A Perfect Meal for Runners
Alexi Pappas' Sandcastle Analogy
We're starting from a place that's unexpected in most running nutrition guides.
Long-distance runner, influencer, and filmmaker, Alexi Pappas likens her view on running nutrition to building a sandcastle. Of course, the castle walls are the essential fortifying elements, but what makes a sandcastle more durable and more beautiful is the unique touches and patterns you add to it. Alexi adds chocolate, seaweed, and home-made bread to her diet to fill in the spaces.
Her message is simple and positive: each person is unique, and their diet should be, on some level, unique too. Alexi recommends "thick walls" of nutrition (staples) with lots of added variety to strengthen the body for a run. "This variety of micronutrients," she says, "creates a strong foundation," and thicker, less frail walls. Cravings are a sign that you might be denying your body what it needs.
Be Open to Diversity
Before we recommend the perfect meal, we want to encourage you not to be tied down to one eating plan. From blood type to differences in DNA, we're all unique beings with different nutritional requirements. Like Alexi, some may prefer a hearty broth with home-made bread, while others gravitate towards oatmeal with decorative fruit. In other words, by all means, steer away from processed meat and junk food, but don't be tied down to a restricted diet that, in the end, causes an imbalance, jitters, or cravings in other vital areas.
With this in mind, let's move to a more general nutrition-based performance tip: The Pre- and Post- Workout Fuel.
Protein and Carbs
Before the race, your nutritional needs tend to be centered on two significant elements: protein and carbohydrates (of the fast-absorbing kind.) This means veering away from excessive fat and fiber. Even avocado, nut-butters, legumes, and beans are heavy-going for the digestive system just before a run. We want the body to be ready for action, not still digesting things.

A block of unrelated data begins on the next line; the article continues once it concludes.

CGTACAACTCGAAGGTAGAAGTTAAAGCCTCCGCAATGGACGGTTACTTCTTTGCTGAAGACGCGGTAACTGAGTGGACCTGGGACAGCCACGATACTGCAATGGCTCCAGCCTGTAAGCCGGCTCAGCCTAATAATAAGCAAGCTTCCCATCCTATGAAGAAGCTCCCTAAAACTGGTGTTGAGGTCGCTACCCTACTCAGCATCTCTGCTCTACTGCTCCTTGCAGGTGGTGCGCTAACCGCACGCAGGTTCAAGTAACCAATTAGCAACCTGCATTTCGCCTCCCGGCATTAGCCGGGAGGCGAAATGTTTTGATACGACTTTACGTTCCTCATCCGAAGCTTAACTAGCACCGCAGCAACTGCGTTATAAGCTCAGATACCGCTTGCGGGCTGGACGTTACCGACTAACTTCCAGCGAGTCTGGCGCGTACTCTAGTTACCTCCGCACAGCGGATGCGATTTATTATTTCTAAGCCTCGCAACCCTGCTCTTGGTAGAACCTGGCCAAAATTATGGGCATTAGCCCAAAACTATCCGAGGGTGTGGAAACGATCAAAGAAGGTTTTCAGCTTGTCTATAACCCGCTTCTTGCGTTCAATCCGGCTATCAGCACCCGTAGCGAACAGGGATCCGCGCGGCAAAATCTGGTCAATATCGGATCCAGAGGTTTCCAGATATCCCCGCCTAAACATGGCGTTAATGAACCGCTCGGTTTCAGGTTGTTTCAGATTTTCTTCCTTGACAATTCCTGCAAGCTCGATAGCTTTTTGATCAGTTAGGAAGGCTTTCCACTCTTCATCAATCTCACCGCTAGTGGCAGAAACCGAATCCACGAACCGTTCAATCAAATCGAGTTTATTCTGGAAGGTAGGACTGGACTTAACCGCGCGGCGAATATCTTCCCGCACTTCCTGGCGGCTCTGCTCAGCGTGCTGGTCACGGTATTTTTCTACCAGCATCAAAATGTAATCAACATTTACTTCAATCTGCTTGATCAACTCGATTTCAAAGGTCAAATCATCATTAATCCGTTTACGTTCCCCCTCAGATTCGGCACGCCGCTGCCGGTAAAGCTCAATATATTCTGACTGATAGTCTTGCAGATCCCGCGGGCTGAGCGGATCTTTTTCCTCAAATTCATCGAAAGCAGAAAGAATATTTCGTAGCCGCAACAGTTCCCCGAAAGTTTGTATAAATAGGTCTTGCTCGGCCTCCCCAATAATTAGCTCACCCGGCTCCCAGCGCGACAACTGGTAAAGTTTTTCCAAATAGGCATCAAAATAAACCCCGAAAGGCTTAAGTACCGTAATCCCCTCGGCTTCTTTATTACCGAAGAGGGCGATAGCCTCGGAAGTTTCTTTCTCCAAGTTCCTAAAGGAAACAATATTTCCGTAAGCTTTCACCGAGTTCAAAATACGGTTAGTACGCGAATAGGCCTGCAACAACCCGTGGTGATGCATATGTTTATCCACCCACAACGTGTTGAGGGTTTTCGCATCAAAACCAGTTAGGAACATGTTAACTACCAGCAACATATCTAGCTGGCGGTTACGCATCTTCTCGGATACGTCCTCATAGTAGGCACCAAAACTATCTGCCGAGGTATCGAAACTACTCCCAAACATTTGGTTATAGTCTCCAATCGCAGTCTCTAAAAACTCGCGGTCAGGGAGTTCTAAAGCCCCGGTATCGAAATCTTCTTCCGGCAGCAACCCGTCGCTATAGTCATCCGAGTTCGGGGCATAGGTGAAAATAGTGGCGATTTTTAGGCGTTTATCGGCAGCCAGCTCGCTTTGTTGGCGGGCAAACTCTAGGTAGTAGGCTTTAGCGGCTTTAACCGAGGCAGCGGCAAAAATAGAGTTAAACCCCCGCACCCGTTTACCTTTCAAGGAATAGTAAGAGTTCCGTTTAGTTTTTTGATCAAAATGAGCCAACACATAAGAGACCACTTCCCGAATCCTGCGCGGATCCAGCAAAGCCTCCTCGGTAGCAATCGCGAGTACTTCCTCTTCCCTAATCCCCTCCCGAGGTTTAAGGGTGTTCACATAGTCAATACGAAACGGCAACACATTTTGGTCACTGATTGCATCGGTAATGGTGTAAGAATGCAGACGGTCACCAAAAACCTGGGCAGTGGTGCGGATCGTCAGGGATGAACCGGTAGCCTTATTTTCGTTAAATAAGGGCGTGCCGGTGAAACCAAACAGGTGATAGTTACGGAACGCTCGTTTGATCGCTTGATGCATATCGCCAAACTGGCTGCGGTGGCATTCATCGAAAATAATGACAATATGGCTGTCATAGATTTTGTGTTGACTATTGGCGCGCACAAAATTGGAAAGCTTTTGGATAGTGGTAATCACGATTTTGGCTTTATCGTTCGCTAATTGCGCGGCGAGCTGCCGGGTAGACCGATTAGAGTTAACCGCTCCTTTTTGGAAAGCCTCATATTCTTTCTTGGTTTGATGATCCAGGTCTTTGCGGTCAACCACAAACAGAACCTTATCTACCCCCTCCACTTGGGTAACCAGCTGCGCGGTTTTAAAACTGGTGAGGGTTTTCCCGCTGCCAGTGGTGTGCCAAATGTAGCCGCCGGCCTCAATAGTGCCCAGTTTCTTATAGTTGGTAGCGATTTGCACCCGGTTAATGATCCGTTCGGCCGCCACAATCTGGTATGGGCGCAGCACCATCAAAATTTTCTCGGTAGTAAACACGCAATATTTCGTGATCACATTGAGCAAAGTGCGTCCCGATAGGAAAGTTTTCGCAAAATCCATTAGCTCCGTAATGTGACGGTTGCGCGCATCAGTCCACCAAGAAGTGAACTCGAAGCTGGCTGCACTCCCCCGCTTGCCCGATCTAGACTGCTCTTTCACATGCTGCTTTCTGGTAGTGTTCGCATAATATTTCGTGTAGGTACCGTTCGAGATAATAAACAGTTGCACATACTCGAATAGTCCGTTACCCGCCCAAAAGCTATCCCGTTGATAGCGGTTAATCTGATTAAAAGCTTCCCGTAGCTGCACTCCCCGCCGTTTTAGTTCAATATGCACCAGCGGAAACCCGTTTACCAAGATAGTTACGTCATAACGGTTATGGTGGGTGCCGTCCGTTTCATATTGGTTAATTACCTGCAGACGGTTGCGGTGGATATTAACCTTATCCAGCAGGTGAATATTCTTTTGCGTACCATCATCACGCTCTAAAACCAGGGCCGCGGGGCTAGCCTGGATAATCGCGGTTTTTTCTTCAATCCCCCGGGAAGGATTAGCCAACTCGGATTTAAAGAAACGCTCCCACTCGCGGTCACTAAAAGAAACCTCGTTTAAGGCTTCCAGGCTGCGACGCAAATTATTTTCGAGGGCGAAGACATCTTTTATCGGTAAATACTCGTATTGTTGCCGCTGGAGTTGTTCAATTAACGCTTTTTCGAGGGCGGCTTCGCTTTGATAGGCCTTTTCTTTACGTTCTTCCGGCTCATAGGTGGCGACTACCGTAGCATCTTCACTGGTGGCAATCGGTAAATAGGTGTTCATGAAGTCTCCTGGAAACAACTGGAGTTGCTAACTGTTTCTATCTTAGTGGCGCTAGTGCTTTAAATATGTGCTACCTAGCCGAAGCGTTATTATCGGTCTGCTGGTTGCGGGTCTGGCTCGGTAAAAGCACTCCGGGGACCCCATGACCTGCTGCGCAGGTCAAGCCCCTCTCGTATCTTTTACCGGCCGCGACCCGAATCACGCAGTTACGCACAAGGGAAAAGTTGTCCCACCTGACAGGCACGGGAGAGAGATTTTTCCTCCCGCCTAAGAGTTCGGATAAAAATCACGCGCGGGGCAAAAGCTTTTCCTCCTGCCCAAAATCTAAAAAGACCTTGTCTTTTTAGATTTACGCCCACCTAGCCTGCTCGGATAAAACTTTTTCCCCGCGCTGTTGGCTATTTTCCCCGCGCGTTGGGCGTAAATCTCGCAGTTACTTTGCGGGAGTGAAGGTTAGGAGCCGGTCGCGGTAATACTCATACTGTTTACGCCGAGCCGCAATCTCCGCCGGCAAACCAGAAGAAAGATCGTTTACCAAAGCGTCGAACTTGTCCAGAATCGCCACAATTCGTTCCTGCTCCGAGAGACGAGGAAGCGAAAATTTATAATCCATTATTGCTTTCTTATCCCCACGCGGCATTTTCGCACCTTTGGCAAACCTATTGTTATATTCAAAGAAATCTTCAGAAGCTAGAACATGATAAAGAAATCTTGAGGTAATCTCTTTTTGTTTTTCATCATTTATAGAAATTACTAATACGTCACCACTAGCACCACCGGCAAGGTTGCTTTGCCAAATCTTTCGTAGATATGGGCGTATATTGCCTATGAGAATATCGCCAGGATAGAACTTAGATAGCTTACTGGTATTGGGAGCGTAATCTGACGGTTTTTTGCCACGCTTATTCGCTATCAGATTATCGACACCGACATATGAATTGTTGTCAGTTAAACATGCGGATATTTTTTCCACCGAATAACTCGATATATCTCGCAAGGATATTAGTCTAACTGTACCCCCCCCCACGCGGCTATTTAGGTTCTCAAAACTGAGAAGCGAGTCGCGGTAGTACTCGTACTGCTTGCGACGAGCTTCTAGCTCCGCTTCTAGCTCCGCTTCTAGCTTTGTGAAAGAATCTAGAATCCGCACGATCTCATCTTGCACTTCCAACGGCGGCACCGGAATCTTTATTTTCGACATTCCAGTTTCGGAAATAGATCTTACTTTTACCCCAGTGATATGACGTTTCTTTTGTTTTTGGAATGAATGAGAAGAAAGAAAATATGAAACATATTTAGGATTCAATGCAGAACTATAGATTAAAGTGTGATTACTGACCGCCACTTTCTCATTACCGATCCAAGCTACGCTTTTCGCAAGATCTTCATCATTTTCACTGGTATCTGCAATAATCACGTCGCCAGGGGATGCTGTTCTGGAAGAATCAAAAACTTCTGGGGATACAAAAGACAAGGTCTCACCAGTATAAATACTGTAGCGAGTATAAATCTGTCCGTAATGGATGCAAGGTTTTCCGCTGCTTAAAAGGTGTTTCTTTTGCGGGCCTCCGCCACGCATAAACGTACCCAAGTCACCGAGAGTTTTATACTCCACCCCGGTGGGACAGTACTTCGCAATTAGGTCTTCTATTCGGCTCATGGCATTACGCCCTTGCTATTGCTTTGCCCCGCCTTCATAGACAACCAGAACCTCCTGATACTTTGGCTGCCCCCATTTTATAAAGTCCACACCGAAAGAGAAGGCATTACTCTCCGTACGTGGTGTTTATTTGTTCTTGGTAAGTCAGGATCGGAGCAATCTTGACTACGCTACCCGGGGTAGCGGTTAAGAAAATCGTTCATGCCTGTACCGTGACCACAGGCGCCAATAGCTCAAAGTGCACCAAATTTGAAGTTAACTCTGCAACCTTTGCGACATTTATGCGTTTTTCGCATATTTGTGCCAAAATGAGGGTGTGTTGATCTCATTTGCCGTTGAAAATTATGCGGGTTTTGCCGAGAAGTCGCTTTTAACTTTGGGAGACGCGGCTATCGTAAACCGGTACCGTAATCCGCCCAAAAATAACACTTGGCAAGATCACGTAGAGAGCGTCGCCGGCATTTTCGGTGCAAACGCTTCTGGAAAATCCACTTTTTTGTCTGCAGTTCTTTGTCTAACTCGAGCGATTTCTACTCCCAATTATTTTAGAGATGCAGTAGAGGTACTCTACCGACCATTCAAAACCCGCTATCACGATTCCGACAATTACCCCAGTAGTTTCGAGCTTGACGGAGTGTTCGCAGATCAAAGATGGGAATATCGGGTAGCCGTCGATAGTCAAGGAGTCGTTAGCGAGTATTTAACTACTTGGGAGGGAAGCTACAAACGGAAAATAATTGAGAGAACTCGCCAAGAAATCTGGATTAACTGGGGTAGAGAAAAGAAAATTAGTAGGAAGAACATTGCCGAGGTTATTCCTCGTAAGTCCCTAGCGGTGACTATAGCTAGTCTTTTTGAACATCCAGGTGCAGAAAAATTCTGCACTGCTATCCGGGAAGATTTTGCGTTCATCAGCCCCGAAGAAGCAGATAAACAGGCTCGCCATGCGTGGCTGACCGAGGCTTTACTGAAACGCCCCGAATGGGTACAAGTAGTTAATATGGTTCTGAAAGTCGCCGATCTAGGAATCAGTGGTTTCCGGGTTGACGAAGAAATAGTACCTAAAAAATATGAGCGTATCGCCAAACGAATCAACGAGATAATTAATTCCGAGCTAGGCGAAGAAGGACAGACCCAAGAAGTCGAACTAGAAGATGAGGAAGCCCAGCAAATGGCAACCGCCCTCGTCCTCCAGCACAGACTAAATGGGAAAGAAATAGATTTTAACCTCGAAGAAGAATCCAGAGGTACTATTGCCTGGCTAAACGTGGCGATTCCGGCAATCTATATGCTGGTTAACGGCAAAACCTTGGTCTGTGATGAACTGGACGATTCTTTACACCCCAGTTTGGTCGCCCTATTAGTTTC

For this, it's best to stick to a protein-filled diet of scrambled eggs and vegetables like spinach and tomatoes. Mushrooms are a great addition as they don't contain too much fiber. Something like broccoli, on the other hand, is too fiber-rich. There's no harm in adding a little salt and pepper for flavoring, but when frying, avoid using too much oil.
Fruits, especially bananas, are super-fast absorbing carbohydrates, so a side of half a banana will get into your system in time for the race.
As for bread, avoid the high-fiber variety just before runs. An excellent home-made sour-dough is perfect for this purpose.
Timing is essential too. You'll eat your pre-workout meal about 2 or 3 hours before the race. This allows the meal to digest, so it'll be ready to give you energy for the run.
Smoothies are an excellent way to refuel after the race. Grab your blender and add a cup of coconut water, greek yogurt, and sliced mango. Raspberries are also an option for antioxidant richness and flavor, although any berries, from blackberries to strawberries, are fantastic alternatives. You can get your healthy fats replenished in the form of chia seeds. Soak these before you blend everything.
The reason for this smoothie's efficacy is easy to understand. Coconut water is full of electrolytes, yogurt is full of protein, and mango is one of the most healing fruits around, helping to mend damaged muscles while modulating glucose intake. Other recipes accomplish the same thing involving rolled oats and fruit. Explore these options before your next big run.
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